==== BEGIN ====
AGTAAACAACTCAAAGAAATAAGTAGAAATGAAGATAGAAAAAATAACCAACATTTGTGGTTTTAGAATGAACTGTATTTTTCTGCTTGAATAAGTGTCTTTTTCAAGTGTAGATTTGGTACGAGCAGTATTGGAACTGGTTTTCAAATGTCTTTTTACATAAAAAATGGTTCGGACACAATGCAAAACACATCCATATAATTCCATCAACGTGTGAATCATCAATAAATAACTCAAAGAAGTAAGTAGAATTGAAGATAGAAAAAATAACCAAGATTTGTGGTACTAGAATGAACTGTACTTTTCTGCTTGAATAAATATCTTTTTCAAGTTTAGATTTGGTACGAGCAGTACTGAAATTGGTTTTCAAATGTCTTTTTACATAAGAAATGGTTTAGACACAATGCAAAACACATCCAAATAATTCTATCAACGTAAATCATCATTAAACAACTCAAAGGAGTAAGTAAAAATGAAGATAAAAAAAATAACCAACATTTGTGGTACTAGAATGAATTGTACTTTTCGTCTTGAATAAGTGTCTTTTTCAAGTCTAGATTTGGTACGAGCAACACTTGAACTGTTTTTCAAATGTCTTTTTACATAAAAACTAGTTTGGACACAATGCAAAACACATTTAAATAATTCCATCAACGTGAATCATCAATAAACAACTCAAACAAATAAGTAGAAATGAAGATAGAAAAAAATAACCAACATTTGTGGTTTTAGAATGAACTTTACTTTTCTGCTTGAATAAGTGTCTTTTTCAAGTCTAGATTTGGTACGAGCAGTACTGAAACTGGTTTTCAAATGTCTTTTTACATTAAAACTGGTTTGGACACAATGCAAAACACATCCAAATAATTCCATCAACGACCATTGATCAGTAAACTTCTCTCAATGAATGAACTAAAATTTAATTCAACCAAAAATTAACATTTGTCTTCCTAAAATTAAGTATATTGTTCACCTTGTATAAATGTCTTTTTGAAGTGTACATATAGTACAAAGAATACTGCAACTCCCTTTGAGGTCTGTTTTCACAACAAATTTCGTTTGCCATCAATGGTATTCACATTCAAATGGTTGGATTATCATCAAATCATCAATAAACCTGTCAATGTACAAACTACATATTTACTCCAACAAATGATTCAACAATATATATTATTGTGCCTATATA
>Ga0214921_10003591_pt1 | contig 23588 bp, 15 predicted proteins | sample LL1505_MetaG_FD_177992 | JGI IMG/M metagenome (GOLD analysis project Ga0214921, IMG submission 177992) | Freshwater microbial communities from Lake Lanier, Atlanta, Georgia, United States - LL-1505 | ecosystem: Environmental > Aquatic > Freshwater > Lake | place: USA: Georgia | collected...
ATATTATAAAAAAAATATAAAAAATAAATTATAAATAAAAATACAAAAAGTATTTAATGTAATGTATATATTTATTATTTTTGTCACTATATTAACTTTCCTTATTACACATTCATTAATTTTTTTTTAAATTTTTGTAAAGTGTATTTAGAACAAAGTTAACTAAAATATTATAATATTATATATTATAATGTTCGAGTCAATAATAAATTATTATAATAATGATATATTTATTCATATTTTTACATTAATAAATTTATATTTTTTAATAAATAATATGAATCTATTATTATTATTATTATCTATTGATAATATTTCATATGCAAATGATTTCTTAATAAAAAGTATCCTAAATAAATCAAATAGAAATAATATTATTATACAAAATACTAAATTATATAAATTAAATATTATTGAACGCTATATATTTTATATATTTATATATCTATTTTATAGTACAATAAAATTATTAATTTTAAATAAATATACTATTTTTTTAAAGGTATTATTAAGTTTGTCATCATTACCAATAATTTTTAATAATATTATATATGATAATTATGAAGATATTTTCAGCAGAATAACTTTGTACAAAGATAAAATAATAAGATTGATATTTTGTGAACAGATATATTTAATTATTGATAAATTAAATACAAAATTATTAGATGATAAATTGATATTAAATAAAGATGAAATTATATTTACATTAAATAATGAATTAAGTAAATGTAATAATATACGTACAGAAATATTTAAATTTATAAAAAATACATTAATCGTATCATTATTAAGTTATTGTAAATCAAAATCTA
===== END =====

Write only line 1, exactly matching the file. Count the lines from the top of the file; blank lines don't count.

AGTAAACAACTCAAAGAAATAAGTAGAAATGAAGATAGAAAAAATAACCAACATTTGTGGTTTTAGAATGAACTGTATTTTTCTGCTTGAATAAGTGTCTTTTTCAAGTGTAGATTTGGTACGAGCAGTATTGGAACTGGTTTTCAAATGTCTTTTTACATAAAAAATGGTTCGGACACAATGCAAAACACATCCATATAATTCCATCAACGTGTGAATCATCAATAAATAACTCAAAGAAGTAAGTAGAATTGAAGATAGAAAAAATAACCAAGATTTGTGGTACTAGAATGAACTGTACTTTTCTGCTTGAATAAATATCTTTTTCAAGTTTAGATTTGGTACGAGCAGTACTGAAATTGGTTTTCAAATGTCTTTTTACATAAGAAATGGTTTAGACACAATGCAAAACACATCCAAATAATTCTATCAACGTAAATCATCATTAAACAACTCAAAGGAGTAAGTAAAAATGAAGATAAAAAAAATAACCAACATTTGTGGTACTAGAATGAATTGTACTTTTCGTCTTGAATAAGTGTCTTTTTCAAGTCTAGATTTGGTACGAGCAACACTTGAACTGTTTTTCAAATGTCTTTTTACATAAAAACTAGTTTGGACACAATGCAAAACACATTTAAATAATTCCATCAACGTGAATCATCAATAAACAACTCAAACAAATAAGTAGAAATGAAGATAGAAAAAAATAACCAACATTTGTGGTTTTAGAATGAACTTTACTTTTCTGCTTGAATAAGTGTCTTTTTCAAGTCTAGATTTGGTACGAGCAGTACTGAAACTGGTTTTCAAATGTCTTTTTACATTAAAACTGGTTTGGACACAATGCAAAACACATCCAAATAATTCCATCAACGACCATTGATCAGTAAACTTCTCTCAATGAATGAACTAAAATTTAATTCAACCAAAAATTAACATTTGTCTTCCTAAAATTAAGTATATTGTTCACCTTGTATAAATGTCTTTTTGAAGTGTACATATAGTACAAAGAATACTGCAACTCCCTTTGAGGTCTGTTTTCACAACAAATTTCGTTTGCCATCAATGGTATTCACATTCAAATGGTTGGATTATCATCAAATCATCAATAAACCTGTCAATGTACAAACTACATATTTACTCCAACAAATGATTCAACAATATATATTATTGTGCCTATATA